John was born in Turkey and lived there until he was four years old. He has few memories of it, but we've both always been fascinated by his dad's pictures of Turkey. We'd love to have time to see some of the biblical sites and famous places, but that's a trip that would take planning and an outlay of money. So, we were excited to find out that we could schedule our flight back to Niger in such a way as to give us an overnight in Istanbul, Turkey. John has a college friend living in Istanbul and they offered to have us stay with them.
We arrived from London late in the afternoon and his friend met us there. Istanbul is a HUGE city and our friend decided it was easier to take the train home than to try to drive all the way. Istanbul is half in Europe and half in Asia and John's friends live on the Asia side. It took us almost two hours to get there by train and then the last little bit by taxi. We changed trains numerous times and went in a tunnel under the Bosporus. Some of the trains were fascinating because they were joined in such a way that each car looked like there was no break between cars. You could stand in one and see all the way to the other end of the train. John's friend's wife had a fantastic meal waiting for us. We spent the evening getting (re)acquainted and had a great time with them. We both slept really well.
The next day John's friend took us on a quick tour of Istanbul on our way back to the airport. We took a bus to the train, but then got off the train at the Bosporus and took a ferry across. We got a cup of tea and a special baked sesame seed treat that was kind of a cross between a bagel and a pretzel. I wish I'd taken a picture!
I've never seen anybody walk as fast as John's friend. We literally went on a flying tour. Well, almost literally. We got to go into the Spice Market.
Next up, we saw the Hagia Sophia from outside, but didn't have time to go inside. It was originally built as a Greek Orthodox church in the 6th century. When Constantinople was conquered by the Muslim Ottomans in 1453, it became a mosque. Today it is a museum.
We did take time to go into the Blue Mosque, officially called the Sultan Ahmed Mosque. It has six minarets, four on the mosque itself and then two more on the outer courtyard. You can see three of the minarets in this photo.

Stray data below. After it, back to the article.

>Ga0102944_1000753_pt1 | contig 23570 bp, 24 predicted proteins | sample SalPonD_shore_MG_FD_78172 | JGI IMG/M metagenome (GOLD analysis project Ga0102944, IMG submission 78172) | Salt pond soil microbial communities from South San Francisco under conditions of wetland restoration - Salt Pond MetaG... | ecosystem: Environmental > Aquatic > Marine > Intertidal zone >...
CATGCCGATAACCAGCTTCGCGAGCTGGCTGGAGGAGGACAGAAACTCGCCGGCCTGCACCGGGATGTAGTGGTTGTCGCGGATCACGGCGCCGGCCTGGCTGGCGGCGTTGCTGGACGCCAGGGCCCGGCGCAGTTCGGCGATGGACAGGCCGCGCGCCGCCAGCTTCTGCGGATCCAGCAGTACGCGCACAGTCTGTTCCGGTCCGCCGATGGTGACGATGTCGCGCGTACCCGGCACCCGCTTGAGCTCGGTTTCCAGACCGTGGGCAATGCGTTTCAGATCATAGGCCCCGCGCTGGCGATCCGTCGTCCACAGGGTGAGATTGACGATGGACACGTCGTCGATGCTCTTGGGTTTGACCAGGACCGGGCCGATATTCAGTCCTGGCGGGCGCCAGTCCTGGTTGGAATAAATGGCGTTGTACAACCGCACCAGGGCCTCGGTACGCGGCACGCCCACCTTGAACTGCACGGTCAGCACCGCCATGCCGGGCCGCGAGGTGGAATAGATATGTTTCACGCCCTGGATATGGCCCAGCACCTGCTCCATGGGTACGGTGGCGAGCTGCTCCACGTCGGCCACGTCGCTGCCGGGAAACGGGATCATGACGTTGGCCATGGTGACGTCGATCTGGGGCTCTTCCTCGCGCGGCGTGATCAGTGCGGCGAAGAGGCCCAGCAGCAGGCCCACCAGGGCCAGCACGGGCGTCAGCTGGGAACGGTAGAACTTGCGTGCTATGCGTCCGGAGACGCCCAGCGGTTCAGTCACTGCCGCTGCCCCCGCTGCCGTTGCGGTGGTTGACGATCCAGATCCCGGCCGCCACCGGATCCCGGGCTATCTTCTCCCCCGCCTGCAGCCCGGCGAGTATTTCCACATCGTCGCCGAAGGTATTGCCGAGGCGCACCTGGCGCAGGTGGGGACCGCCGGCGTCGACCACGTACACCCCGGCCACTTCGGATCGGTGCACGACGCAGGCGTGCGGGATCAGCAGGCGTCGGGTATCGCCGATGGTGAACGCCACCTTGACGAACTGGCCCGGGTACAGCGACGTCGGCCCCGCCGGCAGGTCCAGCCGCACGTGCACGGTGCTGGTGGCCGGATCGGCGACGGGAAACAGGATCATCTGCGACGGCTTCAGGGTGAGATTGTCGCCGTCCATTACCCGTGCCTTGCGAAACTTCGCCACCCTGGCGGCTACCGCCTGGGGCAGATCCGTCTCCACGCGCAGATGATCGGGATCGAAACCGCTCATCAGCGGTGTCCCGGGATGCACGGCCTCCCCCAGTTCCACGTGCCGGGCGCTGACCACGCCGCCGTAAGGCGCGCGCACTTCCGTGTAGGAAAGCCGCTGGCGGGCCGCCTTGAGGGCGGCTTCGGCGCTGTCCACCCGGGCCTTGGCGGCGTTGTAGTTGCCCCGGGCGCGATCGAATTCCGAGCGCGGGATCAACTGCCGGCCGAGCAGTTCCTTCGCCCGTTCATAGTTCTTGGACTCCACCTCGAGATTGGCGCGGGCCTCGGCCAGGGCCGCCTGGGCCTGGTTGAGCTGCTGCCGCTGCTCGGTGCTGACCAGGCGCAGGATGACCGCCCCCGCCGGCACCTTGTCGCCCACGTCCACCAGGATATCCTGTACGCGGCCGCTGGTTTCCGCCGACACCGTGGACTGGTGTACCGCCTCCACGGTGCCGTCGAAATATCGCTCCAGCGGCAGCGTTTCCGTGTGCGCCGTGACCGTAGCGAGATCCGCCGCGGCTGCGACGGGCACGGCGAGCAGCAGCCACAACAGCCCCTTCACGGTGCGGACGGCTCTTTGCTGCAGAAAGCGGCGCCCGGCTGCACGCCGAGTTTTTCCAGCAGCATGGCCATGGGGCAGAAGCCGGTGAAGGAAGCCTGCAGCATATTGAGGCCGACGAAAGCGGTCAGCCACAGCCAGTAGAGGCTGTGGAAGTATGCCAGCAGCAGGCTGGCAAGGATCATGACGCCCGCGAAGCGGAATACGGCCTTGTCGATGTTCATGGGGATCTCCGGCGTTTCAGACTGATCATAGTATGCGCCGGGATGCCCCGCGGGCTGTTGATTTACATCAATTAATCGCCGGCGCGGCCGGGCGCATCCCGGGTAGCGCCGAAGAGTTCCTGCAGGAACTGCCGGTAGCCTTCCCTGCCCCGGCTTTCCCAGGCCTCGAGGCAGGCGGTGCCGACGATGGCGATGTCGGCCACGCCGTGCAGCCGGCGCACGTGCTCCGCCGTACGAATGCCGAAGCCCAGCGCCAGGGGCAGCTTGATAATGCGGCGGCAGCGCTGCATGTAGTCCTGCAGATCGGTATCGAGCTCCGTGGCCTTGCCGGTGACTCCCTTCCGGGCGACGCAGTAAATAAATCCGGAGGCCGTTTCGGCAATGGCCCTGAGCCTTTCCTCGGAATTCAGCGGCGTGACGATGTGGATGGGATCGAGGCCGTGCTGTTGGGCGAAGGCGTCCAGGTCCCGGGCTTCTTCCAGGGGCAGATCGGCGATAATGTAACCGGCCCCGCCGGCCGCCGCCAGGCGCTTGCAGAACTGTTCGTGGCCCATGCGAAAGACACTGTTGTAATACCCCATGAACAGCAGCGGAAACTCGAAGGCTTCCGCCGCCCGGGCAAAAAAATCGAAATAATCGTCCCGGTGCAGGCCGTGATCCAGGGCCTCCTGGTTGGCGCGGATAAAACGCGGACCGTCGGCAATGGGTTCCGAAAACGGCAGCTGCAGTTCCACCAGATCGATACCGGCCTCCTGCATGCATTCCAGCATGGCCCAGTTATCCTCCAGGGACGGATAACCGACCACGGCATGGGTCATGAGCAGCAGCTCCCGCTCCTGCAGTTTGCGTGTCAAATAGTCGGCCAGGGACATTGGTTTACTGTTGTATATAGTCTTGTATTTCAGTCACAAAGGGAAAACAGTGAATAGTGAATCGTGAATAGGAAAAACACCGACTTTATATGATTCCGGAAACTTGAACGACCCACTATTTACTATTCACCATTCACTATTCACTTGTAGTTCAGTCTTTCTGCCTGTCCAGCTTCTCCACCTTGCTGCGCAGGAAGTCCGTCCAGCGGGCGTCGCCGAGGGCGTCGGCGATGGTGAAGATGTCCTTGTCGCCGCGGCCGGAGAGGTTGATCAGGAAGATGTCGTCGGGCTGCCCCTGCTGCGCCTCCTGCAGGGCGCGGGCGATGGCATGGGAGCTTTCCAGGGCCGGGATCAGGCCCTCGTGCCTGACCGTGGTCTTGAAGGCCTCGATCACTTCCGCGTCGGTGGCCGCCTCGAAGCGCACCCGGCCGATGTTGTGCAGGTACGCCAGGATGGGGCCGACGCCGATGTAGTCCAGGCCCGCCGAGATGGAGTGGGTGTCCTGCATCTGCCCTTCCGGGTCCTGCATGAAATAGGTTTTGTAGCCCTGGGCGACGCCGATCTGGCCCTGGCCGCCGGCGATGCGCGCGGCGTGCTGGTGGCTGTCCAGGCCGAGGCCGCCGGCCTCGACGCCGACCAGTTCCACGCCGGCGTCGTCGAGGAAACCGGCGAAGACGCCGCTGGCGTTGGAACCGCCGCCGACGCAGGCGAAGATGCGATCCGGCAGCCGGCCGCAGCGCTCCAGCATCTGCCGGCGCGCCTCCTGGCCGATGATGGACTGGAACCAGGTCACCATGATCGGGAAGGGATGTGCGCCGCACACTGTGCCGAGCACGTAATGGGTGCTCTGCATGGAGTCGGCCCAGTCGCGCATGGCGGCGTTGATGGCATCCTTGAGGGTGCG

The interior is lined with over 20,000 handmade tiles. The tiles are blue, but have faded over time. It is interesting to compare a picture my father-in-law took in 1959 with this one that I took in 2016.
The Blue Mosque is an active mosque, so if you are a non-Muslim tourist, you need to time your visits for times other than prayer times. Since four out of five prayers occur in the afternoon and evening, the best time to visit is the morning. If you are not appropriately dressed, they provide you with adequate clothing at the door. Men, if you plan to wear shorts and you don't want to have to put on a skirt at the door, wear long trousers for your tour! I had my own headscarf and my skirt was long enough, but I was told to put a shawl over my arms.
We then ate a late lunch at a sidewalk cafe, said good-bye to our friend, and headed back to the airport.
When our boarding was announced, we went out, got in a bus to go to the plane, and then the bus didn't go anywhere for about 20 minutes. Only a few people had seats on the bus. The rest of us were standing up and were packed in like sardines. Then when we got on the plane they said there was something wrong with an indicator light. We sat there for three hours and at one point they refueled. I'm not sure why they refueled because they sure weren't giving us any air. It was really hot. Oh well, we got home safely, so that's all that counts.
And just for fun, here are some pictures of John and his parents on a trip to Istanbul (they lived in Ankara).
John and his mom in a park.
John's dad in the Hilton Hotel. I looked it up and this hotel is one of the iconic hotels of Istanbul and is still running as a very posh place to stay.
It might just be the processing of the old slides, but his pictures of the Blue Mosque sure look bluer than mine!